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I'm currently trying to define a function using a combination of concatenation, loadstring, and a for loop.

This is the kind of thing I have currently:

> for f=1,8 do
loadstring("function f" .. f .. " () print('" .. f .. "') end")
> f1()
stdin:1: attempt to call global 'f1' (a nil value)
stack traceback:
    stdin:1: in main chunk
    [C]: ?

The function evaluates a set of chunks in the form of: 'function f () print() end'. However, as you can see, it doesn't seem to save the function into the variables f1-f8 correctly.

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2 Answers 2

up vote 2 down vote accepted

The loadstring() function returns a function that, when called, executes the code given as an argument. It doesn't actually call the function or run the code. Try the following:

for f=1,8 do
loadstring("function f" .. f .. " () print('" .. f .. "') end")()

The added parenthesis calls the function that has just been created by loadstring(), creating your numbered functions.

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You should assert that loadstring returned a valid chunk first. That way, you can get compiler errors in case something breaks. –  Nicol Bolas May 27 '12 at 23:19
@Nicol In general, yes you should. However my read is that this piece of code is more of an academic exercise than a useful component of a robust application. –  Nathan Wiebe May 28 '12 at 0:59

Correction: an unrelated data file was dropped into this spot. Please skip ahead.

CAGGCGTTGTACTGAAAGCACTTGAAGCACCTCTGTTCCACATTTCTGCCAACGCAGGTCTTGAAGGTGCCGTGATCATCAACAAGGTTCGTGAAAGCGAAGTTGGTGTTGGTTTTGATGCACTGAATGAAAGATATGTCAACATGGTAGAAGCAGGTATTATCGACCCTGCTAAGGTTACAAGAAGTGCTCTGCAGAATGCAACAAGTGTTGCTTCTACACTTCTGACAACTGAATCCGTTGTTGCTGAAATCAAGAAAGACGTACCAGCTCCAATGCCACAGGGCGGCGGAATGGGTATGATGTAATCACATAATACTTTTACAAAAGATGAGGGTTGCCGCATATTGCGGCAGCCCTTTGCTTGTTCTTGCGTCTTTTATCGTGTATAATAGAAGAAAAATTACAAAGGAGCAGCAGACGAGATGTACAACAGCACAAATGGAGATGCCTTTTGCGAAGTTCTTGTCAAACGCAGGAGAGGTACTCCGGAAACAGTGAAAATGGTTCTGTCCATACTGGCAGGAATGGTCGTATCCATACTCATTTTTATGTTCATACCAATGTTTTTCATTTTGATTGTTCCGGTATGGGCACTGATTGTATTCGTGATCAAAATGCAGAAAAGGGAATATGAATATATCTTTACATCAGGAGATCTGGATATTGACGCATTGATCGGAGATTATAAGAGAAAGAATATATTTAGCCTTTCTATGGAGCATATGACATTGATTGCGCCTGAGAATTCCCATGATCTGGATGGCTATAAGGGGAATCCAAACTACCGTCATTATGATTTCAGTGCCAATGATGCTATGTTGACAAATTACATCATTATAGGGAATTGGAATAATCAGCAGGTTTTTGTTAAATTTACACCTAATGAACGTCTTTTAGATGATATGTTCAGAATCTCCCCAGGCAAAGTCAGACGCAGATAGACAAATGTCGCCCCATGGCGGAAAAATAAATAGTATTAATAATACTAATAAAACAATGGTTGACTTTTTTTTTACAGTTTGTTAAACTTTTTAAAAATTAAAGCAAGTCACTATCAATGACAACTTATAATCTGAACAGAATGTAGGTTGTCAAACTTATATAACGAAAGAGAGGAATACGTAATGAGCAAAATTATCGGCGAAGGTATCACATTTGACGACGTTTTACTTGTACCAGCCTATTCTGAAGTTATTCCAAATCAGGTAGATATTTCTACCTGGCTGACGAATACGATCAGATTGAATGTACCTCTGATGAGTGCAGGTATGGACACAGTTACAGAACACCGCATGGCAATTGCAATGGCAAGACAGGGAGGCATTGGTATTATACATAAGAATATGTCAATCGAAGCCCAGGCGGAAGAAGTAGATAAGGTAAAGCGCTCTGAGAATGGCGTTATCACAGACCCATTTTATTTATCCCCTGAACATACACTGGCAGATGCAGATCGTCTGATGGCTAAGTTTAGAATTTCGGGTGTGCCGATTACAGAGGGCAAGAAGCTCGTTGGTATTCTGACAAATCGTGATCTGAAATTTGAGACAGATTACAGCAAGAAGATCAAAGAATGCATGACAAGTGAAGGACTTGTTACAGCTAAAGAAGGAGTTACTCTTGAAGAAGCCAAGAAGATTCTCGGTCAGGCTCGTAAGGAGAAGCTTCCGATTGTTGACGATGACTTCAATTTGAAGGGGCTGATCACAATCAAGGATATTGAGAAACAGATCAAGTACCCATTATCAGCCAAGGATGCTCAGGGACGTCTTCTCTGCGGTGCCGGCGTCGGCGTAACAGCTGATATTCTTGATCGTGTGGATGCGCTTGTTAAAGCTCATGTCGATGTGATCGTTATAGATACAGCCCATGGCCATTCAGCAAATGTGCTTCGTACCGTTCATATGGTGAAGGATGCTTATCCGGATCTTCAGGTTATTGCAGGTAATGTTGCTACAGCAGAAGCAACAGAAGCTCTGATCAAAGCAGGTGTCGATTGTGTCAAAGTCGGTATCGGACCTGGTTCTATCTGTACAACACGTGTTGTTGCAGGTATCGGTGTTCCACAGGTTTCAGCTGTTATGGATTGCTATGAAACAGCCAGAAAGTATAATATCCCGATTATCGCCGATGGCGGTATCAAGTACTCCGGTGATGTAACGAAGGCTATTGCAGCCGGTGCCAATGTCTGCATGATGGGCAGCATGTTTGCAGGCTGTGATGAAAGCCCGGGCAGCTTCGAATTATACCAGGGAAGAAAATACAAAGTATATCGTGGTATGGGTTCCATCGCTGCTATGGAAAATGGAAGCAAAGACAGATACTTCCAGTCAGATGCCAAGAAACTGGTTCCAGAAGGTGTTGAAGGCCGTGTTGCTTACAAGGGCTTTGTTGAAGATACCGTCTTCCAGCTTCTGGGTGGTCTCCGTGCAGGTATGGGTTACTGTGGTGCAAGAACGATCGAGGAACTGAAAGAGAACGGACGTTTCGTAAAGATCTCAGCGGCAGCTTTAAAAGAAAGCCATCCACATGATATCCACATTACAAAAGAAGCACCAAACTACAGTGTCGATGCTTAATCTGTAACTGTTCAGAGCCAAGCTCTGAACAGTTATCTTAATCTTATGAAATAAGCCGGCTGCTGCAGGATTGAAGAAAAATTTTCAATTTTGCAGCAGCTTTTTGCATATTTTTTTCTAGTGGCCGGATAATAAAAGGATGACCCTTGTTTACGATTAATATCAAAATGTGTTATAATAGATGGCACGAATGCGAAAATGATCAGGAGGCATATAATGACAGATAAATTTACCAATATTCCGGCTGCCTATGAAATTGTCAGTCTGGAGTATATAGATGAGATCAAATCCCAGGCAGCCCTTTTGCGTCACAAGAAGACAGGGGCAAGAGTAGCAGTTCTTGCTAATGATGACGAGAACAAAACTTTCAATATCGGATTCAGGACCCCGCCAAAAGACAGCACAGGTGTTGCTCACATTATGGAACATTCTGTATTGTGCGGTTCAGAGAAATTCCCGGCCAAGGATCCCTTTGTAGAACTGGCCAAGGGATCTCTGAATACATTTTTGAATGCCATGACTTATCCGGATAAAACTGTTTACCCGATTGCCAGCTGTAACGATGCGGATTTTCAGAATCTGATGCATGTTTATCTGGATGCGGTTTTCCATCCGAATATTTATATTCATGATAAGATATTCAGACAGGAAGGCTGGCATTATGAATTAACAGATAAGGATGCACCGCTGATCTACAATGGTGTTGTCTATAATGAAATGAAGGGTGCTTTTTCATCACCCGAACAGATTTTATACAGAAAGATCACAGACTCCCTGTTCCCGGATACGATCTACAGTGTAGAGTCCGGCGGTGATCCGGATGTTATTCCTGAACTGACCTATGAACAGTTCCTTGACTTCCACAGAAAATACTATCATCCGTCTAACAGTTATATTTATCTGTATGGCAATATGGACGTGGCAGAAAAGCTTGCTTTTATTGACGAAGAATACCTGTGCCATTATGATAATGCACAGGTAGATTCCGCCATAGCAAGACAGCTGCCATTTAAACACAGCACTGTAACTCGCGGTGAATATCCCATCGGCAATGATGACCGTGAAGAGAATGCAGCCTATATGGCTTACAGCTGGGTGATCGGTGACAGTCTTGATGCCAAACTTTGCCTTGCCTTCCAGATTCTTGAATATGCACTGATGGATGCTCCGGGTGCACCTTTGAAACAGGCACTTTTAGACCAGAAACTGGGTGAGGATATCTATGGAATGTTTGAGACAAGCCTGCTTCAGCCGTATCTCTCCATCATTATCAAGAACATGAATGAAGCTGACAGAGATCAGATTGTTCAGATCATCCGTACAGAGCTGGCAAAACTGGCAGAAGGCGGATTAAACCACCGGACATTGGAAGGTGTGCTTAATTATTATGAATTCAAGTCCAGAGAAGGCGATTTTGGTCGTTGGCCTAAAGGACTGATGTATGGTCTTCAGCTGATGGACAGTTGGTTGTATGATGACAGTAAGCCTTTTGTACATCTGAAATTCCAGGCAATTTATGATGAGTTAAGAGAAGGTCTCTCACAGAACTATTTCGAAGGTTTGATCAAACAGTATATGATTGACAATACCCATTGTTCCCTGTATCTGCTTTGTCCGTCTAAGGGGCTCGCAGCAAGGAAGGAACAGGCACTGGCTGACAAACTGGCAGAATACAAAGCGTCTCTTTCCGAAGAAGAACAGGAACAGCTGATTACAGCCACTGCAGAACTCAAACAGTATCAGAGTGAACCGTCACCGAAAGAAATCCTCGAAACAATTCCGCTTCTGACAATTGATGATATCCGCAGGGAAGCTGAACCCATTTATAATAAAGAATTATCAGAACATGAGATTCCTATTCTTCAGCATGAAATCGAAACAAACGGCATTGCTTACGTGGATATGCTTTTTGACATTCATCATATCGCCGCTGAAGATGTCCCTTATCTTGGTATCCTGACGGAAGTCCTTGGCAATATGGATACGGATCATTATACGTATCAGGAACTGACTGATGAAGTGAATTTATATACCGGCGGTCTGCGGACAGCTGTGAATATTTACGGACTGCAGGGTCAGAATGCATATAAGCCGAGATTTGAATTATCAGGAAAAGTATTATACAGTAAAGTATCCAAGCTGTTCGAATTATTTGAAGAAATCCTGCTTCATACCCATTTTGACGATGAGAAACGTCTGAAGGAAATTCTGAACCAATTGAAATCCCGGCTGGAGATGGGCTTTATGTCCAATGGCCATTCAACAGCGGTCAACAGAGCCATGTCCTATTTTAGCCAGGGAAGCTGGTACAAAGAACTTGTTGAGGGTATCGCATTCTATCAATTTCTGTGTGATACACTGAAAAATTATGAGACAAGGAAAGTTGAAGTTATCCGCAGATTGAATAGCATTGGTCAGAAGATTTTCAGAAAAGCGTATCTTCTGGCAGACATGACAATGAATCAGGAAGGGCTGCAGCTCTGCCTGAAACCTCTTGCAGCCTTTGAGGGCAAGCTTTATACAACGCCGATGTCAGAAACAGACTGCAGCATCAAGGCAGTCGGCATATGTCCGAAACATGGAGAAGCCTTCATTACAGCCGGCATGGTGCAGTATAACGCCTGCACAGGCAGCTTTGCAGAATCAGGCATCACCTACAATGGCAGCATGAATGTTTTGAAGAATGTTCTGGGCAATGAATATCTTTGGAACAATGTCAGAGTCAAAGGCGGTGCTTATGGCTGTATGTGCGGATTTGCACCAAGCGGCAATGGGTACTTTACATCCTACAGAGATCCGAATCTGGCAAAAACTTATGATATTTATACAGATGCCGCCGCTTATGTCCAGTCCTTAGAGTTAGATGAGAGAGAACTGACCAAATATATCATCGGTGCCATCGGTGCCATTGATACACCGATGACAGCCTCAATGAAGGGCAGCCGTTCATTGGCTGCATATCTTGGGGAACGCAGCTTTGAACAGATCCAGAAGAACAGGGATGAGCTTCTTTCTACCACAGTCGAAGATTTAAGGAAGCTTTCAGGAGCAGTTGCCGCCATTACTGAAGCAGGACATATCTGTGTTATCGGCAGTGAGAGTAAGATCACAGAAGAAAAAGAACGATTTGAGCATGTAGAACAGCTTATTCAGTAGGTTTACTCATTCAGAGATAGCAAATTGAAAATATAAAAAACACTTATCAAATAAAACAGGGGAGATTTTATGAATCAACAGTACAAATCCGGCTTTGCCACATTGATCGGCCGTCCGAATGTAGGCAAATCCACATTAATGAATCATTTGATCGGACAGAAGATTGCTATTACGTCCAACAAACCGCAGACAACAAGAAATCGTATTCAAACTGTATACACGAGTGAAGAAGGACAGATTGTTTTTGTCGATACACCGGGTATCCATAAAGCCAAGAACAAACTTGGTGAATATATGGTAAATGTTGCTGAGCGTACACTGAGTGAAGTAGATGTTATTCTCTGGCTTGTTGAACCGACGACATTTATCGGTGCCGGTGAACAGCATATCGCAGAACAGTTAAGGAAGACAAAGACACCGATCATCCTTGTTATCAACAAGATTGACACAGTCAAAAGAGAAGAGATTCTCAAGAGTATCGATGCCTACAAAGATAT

I see. In the documentation it just said 'loads a chunk using the string', which I just interpreted to mean that it ran the code in the string. I didn't read the part underneath it which said how to run the code. And yes, it is more of an academic exercise. What I want to actually do is slightly more complex, but I can figure that part out on my own. Thank you for the help! –  louis058 May 28 '12 at 14:56

The same thing can be accomplished with

for f=1,8 do
   _G["f"..f]=function () print(f) end
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Woah, is _G like a global table that holds all the global variables? –  louis058 May 28 '12 at 14:55
Yes, _G contains the table that holds all the global variables but is not at all a special variable. –  lhf May 28 '12 at 16:17

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